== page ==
Influence of Parental Health Literacy on Change over Time in the Oral Health of American Indian Children.
Published Web Locationhttps://doi.org/10.3390/ijerph18115633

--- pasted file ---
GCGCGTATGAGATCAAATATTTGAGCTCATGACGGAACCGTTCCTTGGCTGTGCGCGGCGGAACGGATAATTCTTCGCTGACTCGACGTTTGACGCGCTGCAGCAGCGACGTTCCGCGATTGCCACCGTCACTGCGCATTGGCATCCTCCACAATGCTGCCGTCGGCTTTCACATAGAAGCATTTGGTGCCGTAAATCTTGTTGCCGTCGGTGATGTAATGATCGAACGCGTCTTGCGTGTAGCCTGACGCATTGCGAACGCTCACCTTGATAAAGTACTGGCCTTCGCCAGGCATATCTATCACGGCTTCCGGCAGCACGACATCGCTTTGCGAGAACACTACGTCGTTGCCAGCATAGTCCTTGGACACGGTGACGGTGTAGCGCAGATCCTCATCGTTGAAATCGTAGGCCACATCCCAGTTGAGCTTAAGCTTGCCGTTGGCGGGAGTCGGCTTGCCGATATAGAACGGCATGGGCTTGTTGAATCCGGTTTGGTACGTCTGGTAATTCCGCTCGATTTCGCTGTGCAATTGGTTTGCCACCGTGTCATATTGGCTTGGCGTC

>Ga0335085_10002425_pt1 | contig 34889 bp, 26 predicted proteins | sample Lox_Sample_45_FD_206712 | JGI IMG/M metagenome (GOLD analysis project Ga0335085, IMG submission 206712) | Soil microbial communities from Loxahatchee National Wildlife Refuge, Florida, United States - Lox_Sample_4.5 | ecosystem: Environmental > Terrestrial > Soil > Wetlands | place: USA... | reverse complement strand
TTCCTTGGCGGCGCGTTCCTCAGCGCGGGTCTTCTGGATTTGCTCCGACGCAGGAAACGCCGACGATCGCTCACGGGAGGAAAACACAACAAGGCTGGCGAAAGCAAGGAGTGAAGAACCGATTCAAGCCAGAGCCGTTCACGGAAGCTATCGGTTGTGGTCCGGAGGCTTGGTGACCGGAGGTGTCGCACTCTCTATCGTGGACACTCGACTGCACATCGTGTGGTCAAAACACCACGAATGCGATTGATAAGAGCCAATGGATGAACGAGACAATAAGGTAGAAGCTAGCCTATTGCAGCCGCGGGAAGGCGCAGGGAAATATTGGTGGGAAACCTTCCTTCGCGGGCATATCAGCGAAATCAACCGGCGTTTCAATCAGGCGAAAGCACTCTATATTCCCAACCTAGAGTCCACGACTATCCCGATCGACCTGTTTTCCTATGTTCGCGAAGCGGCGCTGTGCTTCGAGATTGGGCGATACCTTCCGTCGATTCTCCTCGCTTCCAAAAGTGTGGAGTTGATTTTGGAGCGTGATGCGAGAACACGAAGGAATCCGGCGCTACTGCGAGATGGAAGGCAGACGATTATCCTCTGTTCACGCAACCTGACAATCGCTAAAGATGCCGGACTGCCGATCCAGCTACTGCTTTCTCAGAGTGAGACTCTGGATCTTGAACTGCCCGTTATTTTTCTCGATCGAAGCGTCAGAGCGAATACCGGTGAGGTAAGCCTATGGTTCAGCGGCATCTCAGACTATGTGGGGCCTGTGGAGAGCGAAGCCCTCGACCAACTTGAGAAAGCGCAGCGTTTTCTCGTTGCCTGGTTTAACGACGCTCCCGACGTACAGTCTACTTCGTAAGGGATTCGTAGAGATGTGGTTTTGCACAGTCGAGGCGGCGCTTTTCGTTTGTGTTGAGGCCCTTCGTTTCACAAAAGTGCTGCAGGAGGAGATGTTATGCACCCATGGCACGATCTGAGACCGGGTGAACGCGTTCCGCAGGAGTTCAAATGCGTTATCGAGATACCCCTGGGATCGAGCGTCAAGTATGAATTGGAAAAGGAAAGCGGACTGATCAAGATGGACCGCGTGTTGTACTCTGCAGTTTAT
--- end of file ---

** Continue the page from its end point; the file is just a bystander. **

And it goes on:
In cross-sectional studies, parental health literacy (HL) is associated with children's oral health. It is unclear, however, whether HL influences pediatric outcomes. We examined the relationship of HL with change over time in parental oral health knowledge, beliefs, and behaviors, as well as pediatric oral health outcomes. We used longitudinal data from a study designed to reduce dental decay in American Indian children (N = 579). At baseline and annually for three years, parents answered questions assessing HL; oral health knowledge, beliefs, and behaviors; and pediatric oral health status. The number of decayed, missing, and filled tooth surfaces (dmfs) was computed based on annual dental evaluations. Linear mixed models showed that HL was significantly associated with all constructs, except dmfs, at their reference time points and persistently across the three-year study period. HL predicted change over time in only one variable, parents' belief that children's oral health is determined by chance or luck. HL is strongly associated with oral health knowledge, beliefs, behaviors, and status prospectively but is not a key driver of change over time in these oral health constructs.